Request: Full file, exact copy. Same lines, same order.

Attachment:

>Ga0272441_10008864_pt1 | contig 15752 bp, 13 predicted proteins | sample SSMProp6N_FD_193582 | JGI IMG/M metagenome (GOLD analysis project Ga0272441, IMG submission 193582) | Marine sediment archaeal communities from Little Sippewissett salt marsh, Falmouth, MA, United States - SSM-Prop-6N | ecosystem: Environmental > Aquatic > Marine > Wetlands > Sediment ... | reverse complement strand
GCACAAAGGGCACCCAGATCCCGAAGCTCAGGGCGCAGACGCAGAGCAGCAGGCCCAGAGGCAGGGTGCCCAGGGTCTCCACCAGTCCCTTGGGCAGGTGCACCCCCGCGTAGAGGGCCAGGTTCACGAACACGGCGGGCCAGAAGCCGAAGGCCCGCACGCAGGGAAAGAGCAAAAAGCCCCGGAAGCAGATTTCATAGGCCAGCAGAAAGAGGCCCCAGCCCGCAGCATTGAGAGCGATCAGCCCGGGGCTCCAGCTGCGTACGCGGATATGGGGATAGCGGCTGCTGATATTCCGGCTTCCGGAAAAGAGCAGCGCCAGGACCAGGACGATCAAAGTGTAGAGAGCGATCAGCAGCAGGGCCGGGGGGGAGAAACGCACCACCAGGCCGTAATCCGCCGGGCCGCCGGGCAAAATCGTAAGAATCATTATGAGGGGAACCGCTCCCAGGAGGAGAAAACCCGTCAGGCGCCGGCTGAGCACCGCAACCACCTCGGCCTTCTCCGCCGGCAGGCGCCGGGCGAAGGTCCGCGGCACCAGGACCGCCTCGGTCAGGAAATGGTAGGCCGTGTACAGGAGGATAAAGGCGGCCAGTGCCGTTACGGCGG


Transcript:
>Ga0272441_10008864_pt1 | contig 15752 bp, 13 predicted proteins | sample SSMProp6N_FD_193582 | JGI IMG/M metagenome (GOLD analysis project Ga0272441, IMG submission 193582) | Marine sediment archaeal communities from Little Sippewissett salt marsh, Falmouth, MA, United States - SSM-Prop-6N | ecosystem: Environmental > Aquatic > Marine > Wetlands > Sediment ... | reverse complement strand
GCACAAAGGGCACCCAGATCCCGAAGCTCAGGGCGCAGACGCAGAGCAGCAGGCCCAGAGGCAGGGTGCCCAGGGTCTCCACCAGTCCCTTGGGCAGGTGCACCCCCGCGTAGAGGGCCAGGTTCACGAACACGGCGGGCCAGAAGCCGAAGGCCCGCACGCAGGGAAAGAGCAAAAAGCCCCGGAAGCAGATTTCATAGGCCAGCAGAAAGAGGCCCCAGCCCGCAGCATTGAGAGCGATCAGCCCGGGGCTCCAGCTGCGTACGCGGATATGGGGATAGCGGCTGCTGATATTCCGGCTTCCGGAAAAGAGCAGCGCCAGGACCAGGACGATCAAAGTGTAGAGAGCGATCAGCAGCAGGGCCGGGGGGGAGAAACGCACCACCAGGCCGTAATCCGCCGGGCCGCCGGGCAAAATCGTAAGAATCATTATGAGGGGAACCGCTCCCAGGAGGAGAAAACCCGTCAGGCGCCGGCTGAGCACCGCAACCACCTCGGCCTTCTCCGCCGGCAGGCGCCGGGCGAAGGTCCGCGGCACCAGGACCGCCTCGGTCAGGAAATGGTAGGCCGTGTACAGGAGGATAAAGGCGGCCAGTGCCGTTACGGCGG